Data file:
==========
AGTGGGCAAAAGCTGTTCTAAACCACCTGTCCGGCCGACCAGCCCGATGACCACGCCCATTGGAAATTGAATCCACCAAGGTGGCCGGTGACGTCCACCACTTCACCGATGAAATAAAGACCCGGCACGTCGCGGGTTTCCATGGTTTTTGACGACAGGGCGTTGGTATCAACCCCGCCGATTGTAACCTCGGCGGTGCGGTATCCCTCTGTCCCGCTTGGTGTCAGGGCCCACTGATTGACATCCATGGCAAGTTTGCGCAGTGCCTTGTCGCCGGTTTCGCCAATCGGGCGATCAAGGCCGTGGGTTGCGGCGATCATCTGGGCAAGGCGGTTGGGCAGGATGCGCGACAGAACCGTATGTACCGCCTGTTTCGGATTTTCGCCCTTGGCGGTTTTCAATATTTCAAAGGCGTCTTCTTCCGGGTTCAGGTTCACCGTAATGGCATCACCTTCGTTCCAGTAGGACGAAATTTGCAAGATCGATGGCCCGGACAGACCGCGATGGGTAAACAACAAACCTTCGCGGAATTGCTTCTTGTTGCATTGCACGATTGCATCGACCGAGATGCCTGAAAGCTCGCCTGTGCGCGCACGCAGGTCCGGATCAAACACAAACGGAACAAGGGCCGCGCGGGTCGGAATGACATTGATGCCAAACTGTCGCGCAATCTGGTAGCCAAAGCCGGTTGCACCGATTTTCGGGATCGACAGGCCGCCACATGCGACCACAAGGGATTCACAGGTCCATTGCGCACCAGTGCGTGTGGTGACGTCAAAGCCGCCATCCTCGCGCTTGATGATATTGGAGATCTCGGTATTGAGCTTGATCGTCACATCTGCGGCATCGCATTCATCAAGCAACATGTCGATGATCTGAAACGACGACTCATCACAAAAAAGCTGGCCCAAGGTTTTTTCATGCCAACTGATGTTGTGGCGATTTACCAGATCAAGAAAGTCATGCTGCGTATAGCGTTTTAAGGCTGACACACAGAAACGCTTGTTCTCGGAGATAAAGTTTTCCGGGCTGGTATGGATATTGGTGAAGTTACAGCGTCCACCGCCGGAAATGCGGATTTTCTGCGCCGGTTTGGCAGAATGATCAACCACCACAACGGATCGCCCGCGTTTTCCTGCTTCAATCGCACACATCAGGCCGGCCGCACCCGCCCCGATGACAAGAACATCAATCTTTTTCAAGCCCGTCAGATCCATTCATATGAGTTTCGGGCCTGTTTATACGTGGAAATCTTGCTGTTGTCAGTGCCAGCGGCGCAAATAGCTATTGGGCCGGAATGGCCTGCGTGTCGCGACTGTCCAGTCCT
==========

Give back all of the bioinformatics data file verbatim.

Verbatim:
AGTGGGCAAAAGCTGTTCTAAACCACCTGTCCGGCCGACCAGCCCGATGACCACGCCCATTGGAAATTGAATCCACCAAGGTGGCCGGTGACGTCCACCACTTCACCGATGAAATAAAGACCCGGCACGTCGCGGGTTTCCATGGTTTTTGACGACAGGGCGTTGGTATCAACCCCGCCGATTGTAACCTCGGCGGTGCGGTATCCCTCTGTCCCGCTTGGTGTCAGGGCCCACTGATTGACATCCATGGCAAGTTTGCGCAGTGCCTTGTCGCCGGTTTCGCCAATCGGGCGATCAAGGCCGTGGGTTGCGGCGATCATCTGGGCAAGGCGGTTGGGCAGGATGCGCGACAGAACCGTATGTACCGCCTGTTTCGGATTTTCGCCCTTGGCGGTTTTCAATATTTCAAAGGCGTCTTCTTCCGGGTTCAGGTTCACCGTAATGGCATCACCTTCGTTCCAGTAGGACGAAATTTGCAAGATCGATGGCCCGGACAGACCGCGATGGGTAAACAACAAACCTTCGCGGAATTGCTTCTTGTTGCATTGCACGATTGCATCGACCGAGATGCCTGAAAGCTCGCCTGTGCGCGCACGCAGGTCCGGATCAAACACAAACGGAACAAGGGCCGCGCGGGTCGGAATGACATTGATGCCAAACTGTCGCGCAATCTGGTAGCCAAAGCCGGTTGCACCGATTTTCGGGATCGACAGGCCGCCACATGCGACCACAAGGGATTCACAGGTCCATTGCGCACCAGTGCGTGTGGTGACGTCAAAGCCGCCATCCTCGCGCTTGATGATATTGGAGATCTCGGTATTGAGCTTGATCGTCACATCTGCGGCATCGCATTCATCAAGCAACATGTCGATGATCTGAAACGACGACTCATCACAAAAAAGCTGGCCCAAGGTTTTTTCATGCCAACTGATGTTGTGGCGATTTACCAGATCAAGAAAGTCATGCTGCGTATAGCGTTTTAAGGCTGACACACAGAAACGCTTGTTCTCGGAGATAAAGTTTTCCGGGCTGGTATGGATATTGGTGAAGTTACAGCGTCCACCGCCGGAAATGCGGATTTTCTGCGCCGGTTTGGCAGAATGATCAACCACCACAACGGATCGCCCGCGTTTTCCTGCTTCAATCGCACACATCAGGCCGGCCGCACCCGCCCCGATGACAAGAACATCAATCTTTTTCAAGCCCGTCAGATCCATTCATATGAGTTTCGGGCCTGTTTATACGTGGAAATCTTGCTGTTGTCAGTGCCAGCGGCGCAAATAGCTATTGGGCCGGAATGGCCTGCGTGTCGCGACTGTCCAGTCCT